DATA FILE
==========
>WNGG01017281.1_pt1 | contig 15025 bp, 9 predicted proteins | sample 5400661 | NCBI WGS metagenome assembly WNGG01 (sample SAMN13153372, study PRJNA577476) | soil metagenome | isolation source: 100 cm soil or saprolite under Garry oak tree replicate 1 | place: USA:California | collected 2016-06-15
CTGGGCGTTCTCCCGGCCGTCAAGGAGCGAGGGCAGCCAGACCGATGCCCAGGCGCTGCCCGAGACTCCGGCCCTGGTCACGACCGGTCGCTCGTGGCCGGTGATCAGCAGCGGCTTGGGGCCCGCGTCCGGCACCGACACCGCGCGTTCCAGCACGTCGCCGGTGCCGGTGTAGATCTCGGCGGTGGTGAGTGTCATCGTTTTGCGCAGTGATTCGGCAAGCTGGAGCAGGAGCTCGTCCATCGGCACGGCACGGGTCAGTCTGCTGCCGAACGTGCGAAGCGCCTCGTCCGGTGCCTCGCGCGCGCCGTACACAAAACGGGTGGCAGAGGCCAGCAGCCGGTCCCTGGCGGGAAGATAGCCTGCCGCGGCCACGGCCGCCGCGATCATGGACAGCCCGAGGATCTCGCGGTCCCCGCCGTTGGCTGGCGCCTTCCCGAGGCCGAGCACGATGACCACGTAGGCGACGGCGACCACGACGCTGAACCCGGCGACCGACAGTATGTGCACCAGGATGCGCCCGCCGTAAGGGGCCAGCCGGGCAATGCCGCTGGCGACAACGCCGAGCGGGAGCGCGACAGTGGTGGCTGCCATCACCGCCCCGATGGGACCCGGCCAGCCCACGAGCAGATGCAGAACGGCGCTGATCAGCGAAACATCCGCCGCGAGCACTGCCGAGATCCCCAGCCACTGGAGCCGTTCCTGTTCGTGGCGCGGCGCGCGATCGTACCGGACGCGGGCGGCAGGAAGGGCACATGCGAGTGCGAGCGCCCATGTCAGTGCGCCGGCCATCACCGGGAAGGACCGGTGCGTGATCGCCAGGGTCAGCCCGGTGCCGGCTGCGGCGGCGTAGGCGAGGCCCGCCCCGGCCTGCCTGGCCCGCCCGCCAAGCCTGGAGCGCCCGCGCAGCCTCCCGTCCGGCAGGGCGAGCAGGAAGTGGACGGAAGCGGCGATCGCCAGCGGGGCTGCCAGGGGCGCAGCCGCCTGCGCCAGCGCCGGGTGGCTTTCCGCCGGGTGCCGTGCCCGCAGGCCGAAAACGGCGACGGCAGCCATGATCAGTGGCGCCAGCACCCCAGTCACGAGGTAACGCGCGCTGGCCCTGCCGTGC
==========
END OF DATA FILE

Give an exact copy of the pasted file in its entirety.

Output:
>WNGG01017281.1_pt1 | contig 15025 bp, 9 predicted proteins | sample 5400661 | NCBI WGS metagenome assembly WNGG01 (sample SAMN13153372, study PRJNA577476) | soil metagenome | isolation source: 100 cm soil or saprolite under Garry oak tree replicate 1 | place: USA:California | collected 2016-06-15
CTGGGCGTTCTCCCGGCCGTCAAGGAGCGAGGGCAGCCAGACCGATGCCCAGGCGCTGCCCGAGACTCCGGCCCTGGTCACGACCGGTCGCTCGTGGCCGGTGATCAGCAGCGGCTTGGGGCCCGCGTCCGGCACCGACACCGCGCGTTCCAGCACGTCGCCGGTGCCGGTGTAGATCTCGGCGGTGGTGAGTGTCATCGTTTTGCGCAGTGATTCGGCAAGCTGGAGCAGGAGCTCGTCCATCGGCACGGCACGGGTCAGTCTGCTGCCGAACGTGCGAAGCGCCTCGTCCGGTGCCTCGCGCGCGCCGTACACAAAACGGGTGGCAGAGGCCAGCAGCCGGTCCCTGGCGGGAAGATAGCCTGCCGCGGCCACGGCCGCCGCGATCATGGACAGCCCGAGGATCTCGCGGTCCCCGCCGTTGGCTGGCGCCTTCCCGAGGCCGAGCACGATGACCACGTAGGCGACGGCGACCACGACGCTGAACCCGGCGACCGACAGTATGTGCACCAGGATGCGCCCGCCGTAAGGGGCCAGCCGGGCAATGCCGCTGGCGACAACGCCGAGCGGGAGCGCGACAGTGGTGGCTGCCATCACCGCCCCGATGGGACCCGGCCAGCCCACGAGCAGATGCAGAACGGCGCTGATCAGCGAAACATCCGCCGCGAGCACTGCCGAGATCCCCAGCCACTGGAGCCGTTCCTGTTCGTGGCGCGGCGCGCGATCGTACCGGACGCGGGCGGCAGGAAGGGCACATGCGAGTGCGAGCGCCCATGTCAGTGCGCCGGCCATCACCGGGAAGGACCGGTGCGTGATCGCCAGGGTCAGCCCGGTGCCGGCTGCGGCGGCGTAGGCGAGGCCCGCCCCGGCCTGCCTGGCCCGCCCGCCAAGCCTGGAGCGCCCGCGCAGCCTCCCGTCCGGCAGGGCGAGCAGGAAGTGGACGGAAGCGGCGATCGCCAGCGGGGCTGCCAGGGGCGCAGCCGCCTGCGCCAGCGCCGGGTGGCTTTCCGCCGGGTGCCGTGCCCGCAGGCCGAAAACGGCGACGGCAGCCATGATCAGTGGCGCCAGCACCCCAGTCACGAGGTAACGCGCGCTGGCCCTGCCGTGC